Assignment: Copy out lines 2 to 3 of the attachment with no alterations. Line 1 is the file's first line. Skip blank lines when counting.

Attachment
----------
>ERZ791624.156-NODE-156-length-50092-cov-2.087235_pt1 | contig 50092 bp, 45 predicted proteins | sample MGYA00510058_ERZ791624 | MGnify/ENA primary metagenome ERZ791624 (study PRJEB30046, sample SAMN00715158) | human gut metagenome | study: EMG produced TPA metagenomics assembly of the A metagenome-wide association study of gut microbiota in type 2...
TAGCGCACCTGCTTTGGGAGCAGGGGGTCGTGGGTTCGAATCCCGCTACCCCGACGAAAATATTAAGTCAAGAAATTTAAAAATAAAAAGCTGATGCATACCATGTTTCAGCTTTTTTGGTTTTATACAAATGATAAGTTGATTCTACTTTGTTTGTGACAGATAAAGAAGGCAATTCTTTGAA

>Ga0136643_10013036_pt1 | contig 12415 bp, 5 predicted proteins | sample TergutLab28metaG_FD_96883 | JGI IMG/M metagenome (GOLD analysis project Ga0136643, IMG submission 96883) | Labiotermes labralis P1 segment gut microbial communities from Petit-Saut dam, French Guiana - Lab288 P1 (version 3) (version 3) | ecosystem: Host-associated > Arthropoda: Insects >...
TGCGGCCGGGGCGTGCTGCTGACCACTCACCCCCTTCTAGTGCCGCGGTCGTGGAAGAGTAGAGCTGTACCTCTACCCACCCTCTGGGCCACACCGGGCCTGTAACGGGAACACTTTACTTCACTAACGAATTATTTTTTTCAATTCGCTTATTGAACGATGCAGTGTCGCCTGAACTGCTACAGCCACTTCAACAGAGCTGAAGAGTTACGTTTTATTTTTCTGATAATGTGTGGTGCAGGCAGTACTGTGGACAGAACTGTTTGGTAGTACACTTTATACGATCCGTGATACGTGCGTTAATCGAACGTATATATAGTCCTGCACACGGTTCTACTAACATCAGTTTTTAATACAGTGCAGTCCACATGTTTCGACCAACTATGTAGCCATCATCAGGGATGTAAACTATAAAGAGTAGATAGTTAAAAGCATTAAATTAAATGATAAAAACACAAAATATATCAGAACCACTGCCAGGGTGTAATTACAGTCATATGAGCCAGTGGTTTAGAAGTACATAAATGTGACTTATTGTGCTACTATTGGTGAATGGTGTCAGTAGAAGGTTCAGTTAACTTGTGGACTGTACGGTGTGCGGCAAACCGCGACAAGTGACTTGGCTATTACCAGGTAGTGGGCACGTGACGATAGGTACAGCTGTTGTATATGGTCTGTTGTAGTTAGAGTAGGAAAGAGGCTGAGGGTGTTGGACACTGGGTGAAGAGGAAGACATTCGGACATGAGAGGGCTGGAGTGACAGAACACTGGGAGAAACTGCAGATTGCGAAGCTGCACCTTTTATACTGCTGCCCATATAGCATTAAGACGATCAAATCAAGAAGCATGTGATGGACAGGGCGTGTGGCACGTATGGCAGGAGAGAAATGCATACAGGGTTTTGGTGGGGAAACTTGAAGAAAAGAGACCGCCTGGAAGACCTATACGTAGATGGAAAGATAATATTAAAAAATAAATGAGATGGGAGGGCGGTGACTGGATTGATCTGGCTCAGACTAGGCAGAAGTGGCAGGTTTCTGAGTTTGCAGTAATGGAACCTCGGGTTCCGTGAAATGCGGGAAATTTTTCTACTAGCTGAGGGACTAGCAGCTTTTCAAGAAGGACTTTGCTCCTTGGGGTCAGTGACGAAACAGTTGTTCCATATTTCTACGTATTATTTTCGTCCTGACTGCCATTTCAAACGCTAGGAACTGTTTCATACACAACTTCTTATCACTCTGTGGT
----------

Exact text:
TAGCGCACCTGCTTTGGGAGCAGGGGGTCGTGGGTTCGAATCCCGCTACCCCGACGAAAATATTAAGTCAAGAAATTTAAAAATAAAAAGCTGATGCATACCATGTTTCAGCTTTTTTGGTTTTATACAAATGATAAGTTGATTCTACTTTGTTTGTGACAGATAAAGAAGGCAATTCTTTGAA

>Ga0136643_10013036_pt1 | contig 12415 bp, 5 predicted proteins | sample TergutLab28metaG_FD_96883 | JGI IMG/M metagenome (GOLD analysis project Ga0136643, IMG submission 96883) | Labiotermes labralis P1 segment gut microbial communities from Petit-Saut dam, French Guiana - Lab288 P1 (version 3) (version 3) | ecosystem: Host-associated > Arthropoda: Insects >...